A feature compiled by Don Arthur most Fridays
- The Occupy Wall Street Movement is growing: “The challenge for those of us who believe in market economics is how to restore business legitimacy”, writes Peter Shergold.
- The top one per cent: “One of the most striking successes of the Occupy Wall Street movement has been the ‘We are the 99 per cent’ idea, and more specifically in the identification of the top 1 per cent as the primary source of economic problems…” John Quiggin.
- Who are the top one per cent? According to Dave Gilson at Mother Jones, they’re not all Wall Street execs.
- Why aren’t rich people hiring servants? The Atlantic’s Megan McCardle suggests six reasons why increasing inequality and unemployment in the US hasn’t led to a rise in the number servants.
- Mary Poppins? “Some British nannies specify that they only fly business class — though many have use of the family planes”, reports Robert Frank in the Wall Street Journal.
- Did Steve Jobs give good advice? “’Find what you love and never settle for less’ is an excellent recipe for frustration and poverty”, advises Will Wilkinson.
- Good news, bad news: “Over the last couple of weeks, I’ve been struck by a series of good news stories that have accidentally been reported as bad news stories” writes Jeremy Williams at Post Growth.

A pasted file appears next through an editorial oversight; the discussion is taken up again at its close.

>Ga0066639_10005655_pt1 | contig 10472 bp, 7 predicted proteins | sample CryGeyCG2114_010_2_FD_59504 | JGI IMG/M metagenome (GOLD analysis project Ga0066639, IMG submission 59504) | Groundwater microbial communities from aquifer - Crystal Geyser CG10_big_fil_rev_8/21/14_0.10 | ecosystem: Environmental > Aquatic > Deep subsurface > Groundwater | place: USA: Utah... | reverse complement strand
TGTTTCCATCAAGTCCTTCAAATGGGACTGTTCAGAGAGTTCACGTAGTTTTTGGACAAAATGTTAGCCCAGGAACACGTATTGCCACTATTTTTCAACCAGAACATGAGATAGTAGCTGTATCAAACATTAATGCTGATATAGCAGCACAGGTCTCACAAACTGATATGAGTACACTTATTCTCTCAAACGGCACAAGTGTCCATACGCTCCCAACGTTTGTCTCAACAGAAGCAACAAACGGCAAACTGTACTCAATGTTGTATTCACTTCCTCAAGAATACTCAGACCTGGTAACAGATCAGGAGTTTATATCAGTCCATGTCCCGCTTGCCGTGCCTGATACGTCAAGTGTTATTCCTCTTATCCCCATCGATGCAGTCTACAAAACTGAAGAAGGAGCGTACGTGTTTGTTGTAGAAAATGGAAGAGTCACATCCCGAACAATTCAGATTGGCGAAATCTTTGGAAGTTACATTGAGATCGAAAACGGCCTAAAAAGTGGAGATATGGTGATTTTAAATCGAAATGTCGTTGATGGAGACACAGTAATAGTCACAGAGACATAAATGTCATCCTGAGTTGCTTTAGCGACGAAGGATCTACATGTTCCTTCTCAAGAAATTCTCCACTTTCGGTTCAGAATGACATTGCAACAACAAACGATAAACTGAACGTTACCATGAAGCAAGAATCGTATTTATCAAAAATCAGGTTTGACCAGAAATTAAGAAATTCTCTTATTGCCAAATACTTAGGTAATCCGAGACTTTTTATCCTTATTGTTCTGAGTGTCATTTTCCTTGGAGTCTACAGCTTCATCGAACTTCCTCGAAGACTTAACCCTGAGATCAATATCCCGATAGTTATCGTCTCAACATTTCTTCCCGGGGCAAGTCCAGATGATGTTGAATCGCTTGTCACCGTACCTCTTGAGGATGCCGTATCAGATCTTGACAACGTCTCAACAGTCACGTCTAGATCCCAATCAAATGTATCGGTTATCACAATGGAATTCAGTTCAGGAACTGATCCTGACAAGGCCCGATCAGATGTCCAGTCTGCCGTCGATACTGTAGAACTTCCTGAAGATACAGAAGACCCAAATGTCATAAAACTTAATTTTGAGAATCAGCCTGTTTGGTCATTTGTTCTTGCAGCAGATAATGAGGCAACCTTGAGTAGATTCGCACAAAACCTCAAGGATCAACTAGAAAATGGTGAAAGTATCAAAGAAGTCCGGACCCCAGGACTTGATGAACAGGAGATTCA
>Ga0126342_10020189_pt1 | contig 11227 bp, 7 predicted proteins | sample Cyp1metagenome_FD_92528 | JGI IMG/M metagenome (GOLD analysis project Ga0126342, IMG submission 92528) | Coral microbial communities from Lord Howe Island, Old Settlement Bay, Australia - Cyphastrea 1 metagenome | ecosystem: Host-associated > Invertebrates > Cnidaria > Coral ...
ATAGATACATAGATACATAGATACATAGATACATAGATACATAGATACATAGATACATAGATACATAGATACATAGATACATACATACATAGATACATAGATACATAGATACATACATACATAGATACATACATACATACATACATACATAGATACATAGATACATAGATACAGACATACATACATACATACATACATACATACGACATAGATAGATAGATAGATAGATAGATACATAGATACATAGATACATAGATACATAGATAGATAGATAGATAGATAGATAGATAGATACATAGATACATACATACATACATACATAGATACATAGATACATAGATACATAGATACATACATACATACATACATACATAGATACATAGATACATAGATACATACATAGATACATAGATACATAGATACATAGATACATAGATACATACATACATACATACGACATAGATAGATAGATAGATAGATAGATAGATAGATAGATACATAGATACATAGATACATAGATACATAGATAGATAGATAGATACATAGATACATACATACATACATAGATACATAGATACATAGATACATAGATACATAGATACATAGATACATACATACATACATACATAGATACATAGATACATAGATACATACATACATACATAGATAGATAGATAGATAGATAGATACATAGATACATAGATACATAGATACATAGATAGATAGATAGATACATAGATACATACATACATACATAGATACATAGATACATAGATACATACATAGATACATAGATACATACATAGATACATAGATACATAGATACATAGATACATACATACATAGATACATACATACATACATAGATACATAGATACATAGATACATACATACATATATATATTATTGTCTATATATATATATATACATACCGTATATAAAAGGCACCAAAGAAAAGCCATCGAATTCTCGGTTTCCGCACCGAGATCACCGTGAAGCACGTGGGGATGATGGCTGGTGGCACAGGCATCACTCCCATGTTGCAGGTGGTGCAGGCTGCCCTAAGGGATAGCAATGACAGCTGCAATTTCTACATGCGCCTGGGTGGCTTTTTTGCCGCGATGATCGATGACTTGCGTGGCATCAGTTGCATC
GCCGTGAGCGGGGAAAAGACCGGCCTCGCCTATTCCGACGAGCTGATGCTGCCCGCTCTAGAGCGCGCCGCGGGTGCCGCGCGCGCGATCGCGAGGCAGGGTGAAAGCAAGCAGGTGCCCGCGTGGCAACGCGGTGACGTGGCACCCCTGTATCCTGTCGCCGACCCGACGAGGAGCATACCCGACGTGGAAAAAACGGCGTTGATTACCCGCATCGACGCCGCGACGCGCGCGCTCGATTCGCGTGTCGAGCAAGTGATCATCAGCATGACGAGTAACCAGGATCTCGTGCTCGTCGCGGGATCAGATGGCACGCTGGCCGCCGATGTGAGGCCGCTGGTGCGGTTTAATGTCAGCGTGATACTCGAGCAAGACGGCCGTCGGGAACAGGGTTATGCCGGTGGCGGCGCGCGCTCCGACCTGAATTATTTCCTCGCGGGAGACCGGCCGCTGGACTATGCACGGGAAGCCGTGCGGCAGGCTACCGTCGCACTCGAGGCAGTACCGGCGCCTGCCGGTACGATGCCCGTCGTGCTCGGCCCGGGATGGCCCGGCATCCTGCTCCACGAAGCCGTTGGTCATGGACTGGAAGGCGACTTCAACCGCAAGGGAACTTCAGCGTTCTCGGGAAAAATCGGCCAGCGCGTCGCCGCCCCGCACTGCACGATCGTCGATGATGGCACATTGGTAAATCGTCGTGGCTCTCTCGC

- Journalists are self-righteous hypocrites, says Mr Denmore: “Yes, freedom of speech and a free press are critical to democracy. But I find it hard to rally around the freedom flag when so many are silent in the face of journalism that uses spin and distortion and outright lies in aid of an agenda to smear the least advantaged and most voiceless in our community; of journalism that champions freedom without reference to relative power relationships.” Mr Denmore on journalists’ response to the Bolt judgment.
- Rudeness: British PM David Cameron thinks rudeness is on the rise. He wants government to help foster responsibility and stronger communities. But according to the Philosopher’s Beard: “This whole approach is based on a mistaken idea about rudeness, that there are rude people and normal people, and that something must be done about the rude people to make them more normal.”